The social network has removed native RSS feeds from its public interface. Today you need third party services to make RSS feeds from tweets.


Google Reader Shut Down in 2013

Data Saver (a.k.a. Lite mode)?

Some browsers added a "data saver" mode which attempt to compress and simplify webpage content, but it's a hit-or-miss feature:

Chrome Lite mode

Reader Mode (a.k.a. Simplified View)?

Some browsers added a feature that would transform a web page into simple text for easier readability, but that feature got removed? Did advertisers get upset?

Google disabled Simplified View

A Better Web

Back to Basics

Sadly, the bloated web has become the norm. People have grown accustomed to it. Contrast this to voice assistant interaction: one would expect nothing but straight answers:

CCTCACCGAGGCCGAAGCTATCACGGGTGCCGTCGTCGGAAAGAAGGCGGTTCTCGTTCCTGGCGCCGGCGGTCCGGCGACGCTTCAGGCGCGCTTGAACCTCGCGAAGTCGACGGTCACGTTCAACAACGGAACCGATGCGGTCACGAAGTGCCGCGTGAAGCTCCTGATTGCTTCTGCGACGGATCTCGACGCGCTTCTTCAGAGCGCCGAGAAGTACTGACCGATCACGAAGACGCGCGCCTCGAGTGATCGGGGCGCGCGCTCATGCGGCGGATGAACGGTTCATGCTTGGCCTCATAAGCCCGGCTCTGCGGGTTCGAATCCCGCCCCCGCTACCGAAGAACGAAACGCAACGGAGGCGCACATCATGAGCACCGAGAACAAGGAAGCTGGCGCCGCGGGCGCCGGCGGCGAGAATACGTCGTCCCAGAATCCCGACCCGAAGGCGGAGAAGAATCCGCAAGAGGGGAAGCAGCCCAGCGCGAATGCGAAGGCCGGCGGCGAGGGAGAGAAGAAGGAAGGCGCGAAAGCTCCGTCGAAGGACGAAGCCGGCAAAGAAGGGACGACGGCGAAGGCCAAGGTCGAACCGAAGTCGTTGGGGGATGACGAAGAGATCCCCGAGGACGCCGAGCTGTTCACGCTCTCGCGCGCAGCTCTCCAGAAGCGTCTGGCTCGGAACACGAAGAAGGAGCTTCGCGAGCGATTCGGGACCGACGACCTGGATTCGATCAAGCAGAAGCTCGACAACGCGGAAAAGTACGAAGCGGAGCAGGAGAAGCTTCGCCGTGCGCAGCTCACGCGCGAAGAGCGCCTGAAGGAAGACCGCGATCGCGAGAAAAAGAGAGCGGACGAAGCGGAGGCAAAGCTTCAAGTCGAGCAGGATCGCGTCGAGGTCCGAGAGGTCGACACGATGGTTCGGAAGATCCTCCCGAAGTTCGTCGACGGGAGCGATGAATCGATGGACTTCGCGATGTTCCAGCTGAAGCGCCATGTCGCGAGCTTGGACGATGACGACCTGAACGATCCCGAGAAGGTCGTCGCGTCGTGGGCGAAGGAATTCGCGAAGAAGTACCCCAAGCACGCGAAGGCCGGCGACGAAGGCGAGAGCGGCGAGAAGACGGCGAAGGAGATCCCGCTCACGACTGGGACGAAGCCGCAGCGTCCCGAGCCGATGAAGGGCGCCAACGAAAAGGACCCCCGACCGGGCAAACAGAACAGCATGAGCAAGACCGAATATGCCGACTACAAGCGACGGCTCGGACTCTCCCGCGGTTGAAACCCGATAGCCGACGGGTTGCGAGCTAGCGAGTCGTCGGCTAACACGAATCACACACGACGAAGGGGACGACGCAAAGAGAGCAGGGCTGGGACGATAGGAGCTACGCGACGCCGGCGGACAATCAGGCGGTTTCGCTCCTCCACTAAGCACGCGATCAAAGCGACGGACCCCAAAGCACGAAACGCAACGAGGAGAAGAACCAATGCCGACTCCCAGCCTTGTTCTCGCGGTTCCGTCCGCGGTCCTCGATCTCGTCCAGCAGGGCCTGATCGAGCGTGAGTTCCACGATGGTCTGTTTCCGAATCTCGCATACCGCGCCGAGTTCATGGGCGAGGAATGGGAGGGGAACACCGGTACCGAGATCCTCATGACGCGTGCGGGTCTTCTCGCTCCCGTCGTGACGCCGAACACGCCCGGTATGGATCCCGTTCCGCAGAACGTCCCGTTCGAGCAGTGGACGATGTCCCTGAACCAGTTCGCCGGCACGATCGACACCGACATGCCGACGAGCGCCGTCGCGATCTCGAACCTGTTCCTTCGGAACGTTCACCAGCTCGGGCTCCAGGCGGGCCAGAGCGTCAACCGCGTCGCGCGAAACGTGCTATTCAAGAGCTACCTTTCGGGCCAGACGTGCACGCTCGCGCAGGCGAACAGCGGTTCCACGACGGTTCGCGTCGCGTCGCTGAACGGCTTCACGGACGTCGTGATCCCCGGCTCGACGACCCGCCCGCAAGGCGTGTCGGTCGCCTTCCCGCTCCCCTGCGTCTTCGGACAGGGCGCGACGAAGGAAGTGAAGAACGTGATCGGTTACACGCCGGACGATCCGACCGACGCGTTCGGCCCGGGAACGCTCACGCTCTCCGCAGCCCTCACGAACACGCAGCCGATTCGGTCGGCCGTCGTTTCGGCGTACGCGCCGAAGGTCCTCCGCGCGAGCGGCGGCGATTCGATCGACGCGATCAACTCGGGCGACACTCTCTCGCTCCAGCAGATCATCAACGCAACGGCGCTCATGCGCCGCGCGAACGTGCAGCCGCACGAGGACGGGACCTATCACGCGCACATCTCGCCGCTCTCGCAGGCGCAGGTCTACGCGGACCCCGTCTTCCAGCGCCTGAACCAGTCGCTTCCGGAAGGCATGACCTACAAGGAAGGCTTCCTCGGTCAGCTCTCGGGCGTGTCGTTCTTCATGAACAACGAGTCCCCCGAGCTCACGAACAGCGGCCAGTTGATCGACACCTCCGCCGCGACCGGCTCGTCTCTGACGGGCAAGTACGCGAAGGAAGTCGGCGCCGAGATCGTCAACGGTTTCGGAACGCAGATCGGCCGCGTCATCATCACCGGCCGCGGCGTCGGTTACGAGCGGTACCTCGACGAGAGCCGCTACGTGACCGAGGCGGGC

Question: What's the weather today?

Answer: It's cloudy and 19 degrees.

Had the assistant proceed to ramble on for another 2 minutes about its sponsor and some other unrelated news or updates, people would likely find it agitating or, at the very least, distracting.

Luckily there are people out there who have recognized this problem and have started to advocate for a "smol" web.

What is the Small Web? (HTTPS)

Gemini: A Simpler Protocol

Gemini is an exciting modern protocol that has been gaining popularity. It is designed to be strictly bloat-free. While it doesn't aim to replace the web, it certainly can make the user experience of finding and consuming content quite delightful.

Gemini is Brutally Simple

Here's how to fetch content via CLI: